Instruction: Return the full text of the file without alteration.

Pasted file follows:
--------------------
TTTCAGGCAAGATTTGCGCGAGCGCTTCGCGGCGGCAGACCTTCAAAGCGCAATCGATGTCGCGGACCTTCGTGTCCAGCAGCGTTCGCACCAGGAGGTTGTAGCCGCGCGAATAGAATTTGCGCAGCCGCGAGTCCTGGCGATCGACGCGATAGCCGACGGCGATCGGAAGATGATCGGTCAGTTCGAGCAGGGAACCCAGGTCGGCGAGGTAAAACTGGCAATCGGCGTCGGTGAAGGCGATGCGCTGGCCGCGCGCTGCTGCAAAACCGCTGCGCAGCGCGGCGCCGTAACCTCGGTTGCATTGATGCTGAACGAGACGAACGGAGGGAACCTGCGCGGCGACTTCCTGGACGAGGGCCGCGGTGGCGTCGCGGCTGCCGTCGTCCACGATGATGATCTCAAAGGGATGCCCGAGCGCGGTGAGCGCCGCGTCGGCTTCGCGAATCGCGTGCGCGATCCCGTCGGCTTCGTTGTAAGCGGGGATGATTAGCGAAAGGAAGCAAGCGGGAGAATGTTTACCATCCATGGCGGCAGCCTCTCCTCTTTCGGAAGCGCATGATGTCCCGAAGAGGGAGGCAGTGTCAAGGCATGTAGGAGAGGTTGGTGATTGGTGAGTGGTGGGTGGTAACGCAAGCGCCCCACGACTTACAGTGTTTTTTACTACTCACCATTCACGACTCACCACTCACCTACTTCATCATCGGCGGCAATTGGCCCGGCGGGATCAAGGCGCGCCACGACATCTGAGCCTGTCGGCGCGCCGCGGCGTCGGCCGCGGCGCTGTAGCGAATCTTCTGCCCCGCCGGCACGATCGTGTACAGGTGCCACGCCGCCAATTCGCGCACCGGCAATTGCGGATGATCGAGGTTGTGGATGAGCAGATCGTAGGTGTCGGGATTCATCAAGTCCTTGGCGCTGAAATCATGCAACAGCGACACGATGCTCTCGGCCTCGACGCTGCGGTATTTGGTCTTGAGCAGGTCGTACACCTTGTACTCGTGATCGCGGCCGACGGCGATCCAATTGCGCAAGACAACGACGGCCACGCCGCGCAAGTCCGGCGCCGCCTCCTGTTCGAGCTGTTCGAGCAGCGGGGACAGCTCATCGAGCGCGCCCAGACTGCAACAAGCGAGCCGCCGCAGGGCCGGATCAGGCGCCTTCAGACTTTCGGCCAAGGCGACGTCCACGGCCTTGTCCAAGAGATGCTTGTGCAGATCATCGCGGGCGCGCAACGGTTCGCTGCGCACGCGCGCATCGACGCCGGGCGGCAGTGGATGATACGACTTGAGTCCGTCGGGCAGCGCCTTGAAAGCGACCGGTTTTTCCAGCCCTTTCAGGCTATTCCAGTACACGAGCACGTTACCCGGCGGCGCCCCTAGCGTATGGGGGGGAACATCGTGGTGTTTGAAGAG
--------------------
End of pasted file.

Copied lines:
TTTCAGGCAAGATTTGCGCGAGCGCTTCGCGGCGGCAGACCTTCAAAGCGCAATCGATGTCGCGGACCTTCGTGTCCAGCAGCGTTCGCACCAGGAGGTTGTAGCCGCGCGAATAGAATTTGCGCAGCCGCGAGTCCTGGCGATCGACGCGATAGCCGACGGCGATCGGAAGATGATCGGTCAGTTCGAGCAGGGAACCCAGGTCGGCGAGGTAAAACTGGCAATCGGCGTCGGTGAAGGCGATGCGCTGGCCGCGCGCTGCTGCAAAACCGCTGCGCAGCGCGGCGCCGTAACCTCGGTTGCATTGATGCTGAACGAGACGAACGGAGGGAACCTGCGCGGCGACTTCCTGGACGAGGGCCGCGGTGGCGTCGCGGCTGCCGTCGTCCACGATGATGATCTCAAAGGGATGCCCGAGCGCGGTGAGCGCCGCGTCGGCTTCGCGAATCGCGTGCGCGATCCCGTCGGCTTCGTTGTAAGCGGGGATGATTAGCGAAAGGAAGCAAGCGGGAGAATGTTTACCATCCATGGCGGCAGCCTCTCCTCTTTCGGAAGCGCATGATGTCCCGAAGAGGGAGGCAGTGTCAAGGCATGTAGGAGAGGTTGGTGATTGGTGAGTGGTGGGTGGTAACGCAAGCGCCCCACGACTTACAGTGTTTTTTACTACTCACCATTCACGACTCACCACTCACCTACTTCATCATCGGCGGCAATTGGCCCGGCGGGATCAAGGCGCGCCACGACATCTGAGCCTGTCGGCGCGCCGCGGCGTCGGCCGCGGCGCTGTAGCGAATCTTCTGCCCCGCCGGCACGATCGTGTACAGGTGCCACGCCGCCAATTCGCGCACCGGCAATTGCGGATGATCGAGGTTGTGGATGAGCAGATCGTAGGTGTCGGGATTCATCAAGTCCTTGGCGCTGAAATCATGCAACAGCGACACGATGCTCTCGGCCTCGACGCTGCGGTATTTGGTCTTGAGCAGGTCGTACACCTTGTACTCGTGATCGCGGCCGACGGCGATCCAATTGCGCAAGACAACGACGGCCACGCCGCGCAAGTCCGGCGCCGCCTCCTGTTCGAGCTGTTCGAGCAGCGGGGACAGCTCATCGAGCGCGCCCAGACTGCAACAAGCGAGCCGCCGCAGGGCCGGATCAGGCGCCTTCAGACTTTCGGCCAAGGCGACGTCCACGGCCTTGTCCAAGAGATGCTTGTGCAGATCATCGCGGGCGCGCAACGGTTCGCTGCGCACGCGCGCATCGACGCCGGGCGGCAGTGGATGATACGACTTGAGTCCGTCGGGCAGCGCCTTGAAAGCGACCGGTTTTTCCAGCCCTTTCAGGCTATTCCAGTACACGAGCACGTTACCCGGCGGCGCCCCTAGCGTATGGGGGGGAACATCGTGGTGTTTGAAGAG